Jun 29 2016
Jun 29
TL;DR It has been over a month since I started working on my Drupal project “Integrate Google Cloud Vision API to Drupal 8”, and gradually I have crossed the second stage towards the completion of the project, first being selection in the Google Summer of Code 2016 programme. Here, I would like to share my experiences and accomplishments during this one month journey, and also I would like to summarize my further plans with the project and the features which I would be implementing in the coming two months.

Let me first describe the significance of this post and what actually does “midterm submission” means? The GSOC coding phase has been divided into two halves, viz. Midterm submission and Final submission. In the first half, the students try to accomplish around 50% of the project, and submit their work to the mentors for evaluation. Those who passed the midterm evaluations are allowed to proceed further and complete the remaining portion of their project.

Now coming back to my experiences, after successfully passing through the Community Bonding period of the GSOC 2016 programme, now it was the time for start coding our project proposal to reality. As I had shared earlier that during the Community Bonding period, I came to know that the project has already been initiated by Eugene Ilyin,(who is now a part of my GSOC team). So, we discussed upon the project and set a roadmap of the project and the goals we need to achieve in the GSOC period. I had started coding the very first day of the coding phase, moving the new as well as existing functions to services. My mentors Naveen Valecha, Christian López Espínola and Eugene Ilyin really helped me a lot and guided me whenever and wherever I needed their guidance and support. They helped me to get through new concepts and guided me to implement them in the most effective way to make the module the best that we could.

During this period, I also came to learn about a lot of new techniques and concepts which I had not implemented earlier. Right from the very first day of the coding period, I have been coming across new things everyday, and it is really interesting and fun to learn all those techniques. In this one month period, I learnt about services and containers and how to implement them. The post on Services and dependency injection in Drupal 8 and the videos of Drupalize.me were of great help to understand the concept of services and implement dependency injection. I also learnt about the use of validators and constraints and how can they be implemented both on general basis or specifically on fields. I also learnt about how to create test modules and alter various classes and their functions in our tests so as to remove the dependency on web access or on valid informations for our testing purposes. I learnt new things every day and enjoyed implementing them to code our module plan into reality. At present, the module supports the Label Detection feature of the Vision API, along with the tests to verify whether the API key has been set by the end user or not. Currently, the feature of Safe Search Detection is available as a patch which can be found here, which would soon be committed to the module.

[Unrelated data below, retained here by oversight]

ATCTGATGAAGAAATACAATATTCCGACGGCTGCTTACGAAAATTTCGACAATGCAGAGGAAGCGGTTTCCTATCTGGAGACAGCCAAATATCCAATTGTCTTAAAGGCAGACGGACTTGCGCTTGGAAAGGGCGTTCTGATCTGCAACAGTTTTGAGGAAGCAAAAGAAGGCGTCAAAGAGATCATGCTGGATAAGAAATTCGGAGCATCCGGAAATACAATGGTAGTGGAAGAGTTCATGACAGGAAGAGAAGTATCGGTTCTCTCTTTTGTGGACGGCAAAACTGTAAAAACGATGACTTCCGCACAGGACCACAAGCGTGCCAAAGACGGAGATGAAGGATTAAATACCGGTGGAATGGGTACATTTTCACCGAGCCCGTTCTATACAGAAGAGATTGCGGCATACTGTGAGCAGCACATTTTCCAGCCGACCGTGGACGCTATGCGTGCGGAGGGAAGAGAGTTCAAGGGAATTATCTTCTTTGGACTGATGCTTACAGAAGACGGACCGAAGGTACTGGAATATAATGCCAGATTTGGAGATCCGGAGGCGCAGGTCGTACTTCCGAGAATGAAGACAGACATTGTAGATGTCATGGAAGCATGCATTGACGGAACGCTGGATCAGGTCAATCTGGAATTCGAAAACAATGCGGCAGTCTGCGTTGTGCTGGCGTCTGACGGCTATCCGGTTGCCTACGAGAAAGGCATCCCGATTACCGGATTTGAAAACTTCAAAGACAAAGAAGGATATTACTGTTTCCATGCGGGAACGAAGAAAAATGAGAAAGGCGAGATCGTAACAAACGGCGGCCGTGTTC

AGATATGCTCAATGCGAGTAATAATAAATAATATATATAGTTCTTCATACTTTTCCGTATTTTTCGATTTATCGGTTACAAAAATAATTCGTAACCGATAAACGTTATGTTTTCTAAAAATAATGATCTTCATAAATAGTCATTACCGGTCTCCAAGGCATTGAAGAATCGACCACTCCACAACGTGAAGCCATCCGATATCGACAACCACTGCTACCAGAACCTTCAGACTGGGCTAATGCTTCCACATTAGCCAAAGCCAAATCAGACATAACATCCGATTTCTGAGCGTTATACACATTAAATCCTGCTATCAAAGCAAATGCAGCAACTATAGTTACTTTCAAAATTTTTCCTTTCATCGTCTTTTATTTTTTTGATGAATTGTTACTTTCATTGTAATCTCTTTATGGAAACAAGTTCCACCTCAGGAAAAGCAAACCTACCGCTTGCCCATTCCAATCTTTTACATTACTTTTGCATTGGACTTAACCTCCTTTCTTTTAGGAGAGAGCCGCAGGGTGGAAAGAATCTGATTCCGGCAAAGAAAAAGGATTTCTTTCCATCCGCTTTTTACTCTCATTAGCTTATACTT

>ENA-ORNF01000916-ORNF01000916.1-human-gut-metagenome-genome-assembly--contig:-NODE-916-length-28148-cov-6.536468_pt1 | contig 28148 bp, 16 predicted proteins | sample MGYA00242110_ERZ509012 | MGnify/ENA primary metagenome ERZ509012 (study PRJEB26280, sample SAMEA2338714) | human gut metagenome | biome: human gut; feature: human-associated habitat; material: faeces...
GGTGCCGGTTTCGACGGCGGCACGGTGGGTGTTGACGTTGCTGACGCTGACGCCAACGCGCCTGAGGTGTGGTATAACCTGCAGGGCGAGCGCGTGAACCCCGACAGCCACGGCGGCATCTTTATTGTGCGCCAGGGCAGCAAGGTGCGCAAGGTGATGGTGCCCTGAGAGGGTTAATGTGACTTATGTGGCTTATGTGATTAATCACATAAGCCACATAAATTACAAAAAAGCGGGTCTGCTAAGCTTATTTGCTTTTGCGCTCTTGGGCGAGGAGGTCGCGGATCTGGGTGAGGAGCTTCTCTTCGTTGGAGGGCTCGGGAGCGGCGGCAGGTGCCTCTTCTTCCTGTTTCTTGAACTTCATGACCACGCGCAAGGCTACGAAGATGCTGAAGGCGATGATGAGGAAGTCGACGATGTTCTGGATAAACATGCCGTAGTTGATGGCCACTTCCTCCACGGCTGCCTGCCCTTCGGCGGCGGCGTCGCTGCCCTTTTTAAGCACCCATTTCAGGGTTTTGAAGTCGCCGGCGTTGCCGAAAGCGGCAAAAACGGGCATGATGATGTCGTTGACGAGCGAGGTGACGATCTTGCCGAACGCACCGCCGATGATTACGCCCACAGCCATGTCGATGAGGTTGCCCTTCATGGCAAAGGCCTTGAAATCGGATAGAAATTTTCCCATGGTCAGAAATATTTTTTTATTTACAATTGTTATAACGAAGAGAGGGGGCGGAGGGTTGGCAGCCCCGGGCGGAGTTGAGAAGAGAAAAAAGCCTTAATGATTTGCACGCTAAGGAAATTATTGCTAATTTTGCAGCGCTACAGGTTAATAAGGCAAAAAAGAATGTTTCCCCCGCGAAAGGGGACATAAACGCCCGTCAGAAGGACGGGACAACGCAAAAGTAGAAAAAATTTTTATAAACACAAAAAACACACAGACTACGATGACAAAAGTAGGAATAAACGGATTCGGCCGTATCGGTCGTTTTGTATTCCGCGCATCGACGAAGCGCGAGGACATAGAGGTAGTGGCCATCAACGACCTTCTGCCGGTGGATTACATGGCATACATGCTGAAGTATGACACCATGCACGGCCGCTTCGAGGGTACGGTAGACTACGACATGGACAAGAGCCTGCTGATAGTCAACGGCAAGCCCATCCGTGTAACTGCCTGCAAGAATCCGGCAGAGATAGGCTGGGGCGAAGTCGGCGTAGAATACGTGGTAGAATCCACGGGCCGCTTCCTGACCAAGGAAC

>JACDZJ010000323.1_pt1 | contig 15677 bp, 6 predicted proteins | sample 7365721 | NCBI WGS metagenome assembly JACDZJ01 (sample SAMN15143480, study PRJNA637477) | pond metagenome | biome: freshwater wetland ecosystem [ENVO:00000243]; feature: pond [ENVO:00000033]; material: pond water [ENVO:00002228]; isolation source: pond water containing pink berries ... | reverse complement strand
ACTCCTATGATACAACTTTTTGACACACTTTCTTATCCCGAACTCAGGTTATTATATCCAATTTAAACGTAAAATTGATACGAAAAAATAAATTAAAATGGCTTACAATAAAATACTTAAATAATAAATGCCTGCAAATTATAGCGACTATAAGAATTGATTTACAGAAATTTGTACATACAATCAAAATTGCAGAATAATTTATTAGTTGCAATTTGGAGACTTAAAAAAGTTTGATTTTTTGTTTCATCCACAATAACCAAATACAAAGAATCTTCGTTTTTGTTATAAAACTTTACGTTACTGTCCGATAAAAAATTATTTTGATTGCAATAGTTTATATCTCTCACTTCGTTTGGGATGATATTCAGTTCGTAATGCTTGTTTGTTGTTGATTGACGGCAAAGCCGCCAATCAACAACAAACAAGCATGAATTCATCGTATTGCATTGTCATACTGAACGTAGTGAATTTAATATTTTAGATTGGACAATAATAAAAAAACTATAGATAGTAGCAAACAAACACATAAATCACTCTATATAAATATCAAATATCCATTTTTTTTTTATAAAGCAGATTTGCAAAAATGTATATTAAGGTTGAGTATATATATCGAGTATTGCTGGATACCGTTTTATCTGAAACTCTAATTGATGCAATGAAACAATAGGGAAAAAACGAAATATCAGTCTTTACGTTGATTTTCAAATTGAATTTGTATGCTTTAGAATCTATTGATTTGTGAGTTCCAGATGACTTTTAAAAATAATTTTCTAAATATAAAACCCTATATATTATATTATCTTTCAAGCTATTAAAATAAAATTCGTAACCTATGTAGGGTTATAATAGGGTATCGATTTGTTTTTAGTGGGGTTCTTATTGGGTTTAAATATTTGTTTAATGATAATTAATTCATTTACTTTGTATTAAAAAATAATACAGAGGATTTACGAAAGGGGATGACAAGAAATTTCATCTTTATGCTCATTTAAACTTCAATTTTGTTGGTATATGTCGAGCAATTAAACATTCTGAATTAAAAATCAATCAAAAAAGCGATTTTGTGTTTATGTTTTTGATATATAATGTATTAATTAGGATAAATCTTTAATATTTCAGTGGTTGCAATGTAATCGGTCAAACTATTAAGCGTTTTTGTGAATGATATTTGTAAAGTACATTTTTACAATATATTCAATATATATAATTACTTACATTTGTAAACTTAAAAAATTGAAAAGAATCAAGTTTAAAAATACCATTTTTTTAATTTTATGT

[embedded content] I have shared all the details of my work on the Drupal Planet. Please watch this video for detailed information on how to use the Google Vision API module on your Drupal site.
Jun 23 2016
Jun 23
TL;DR In my last post Avoid Explicit Contents in the images using Google Vision module, I had discussed about the services which “Safe Search” feature of the Vision API provides us, and how we have put this into use in the Google Vision module as a constraint to all the image fields which would be validated when the option is enabled. This week I have worked on developing simple web tests for testing this feature whether it gives us the results as expected.

Last week I had worked on developing the code to use the Safe Search detection feature as a constraint to the image fields which would validate the images for the presence of explicit contents, provided that the user enables the configuration for the concerned image field.

Besides the code, testing the functionality using simple web tests are equally essential to ensure that the feature executes perfectly when necessary steps are implemented. Hence, this week I have worked on developing simple web tests, which ensures that we have a fully functional feature.

I have tested both the conditions with safe search enabled and disabled to verify the results which should be obtained. When the safe search is enabled, any image containing any sort of  explicit content, is detected, and asked for moderation. If the image is not moderated, then the image is not saved. When the same image was passed through the second test, with safe search disabled, it was stored successfully, thus providing us the expected results.

To conduct the test successfully, I had to create a demo content type in my tests using drupalCreateContentType(), which would have an image field with the ‘Enable Safe Search’ option. This was something new to me to how to add an extra field to the default content type settings. The Drupal documentation on FieldConfig and FieldStorageConfig were of great help to understand the underlying concepts and functions which the field offers, and thus helping me to create custom fields programmatically. However, in order to perform the test, I had to call the API directly, which required a valid API key and an image which actually contains explicit content. Hence, my mentors asked me to override the functions of the class (mocking the services) in such a way that it removes the dependency from both the key and the image. Thus, I created a test module inside the Google Vision module, and override the function.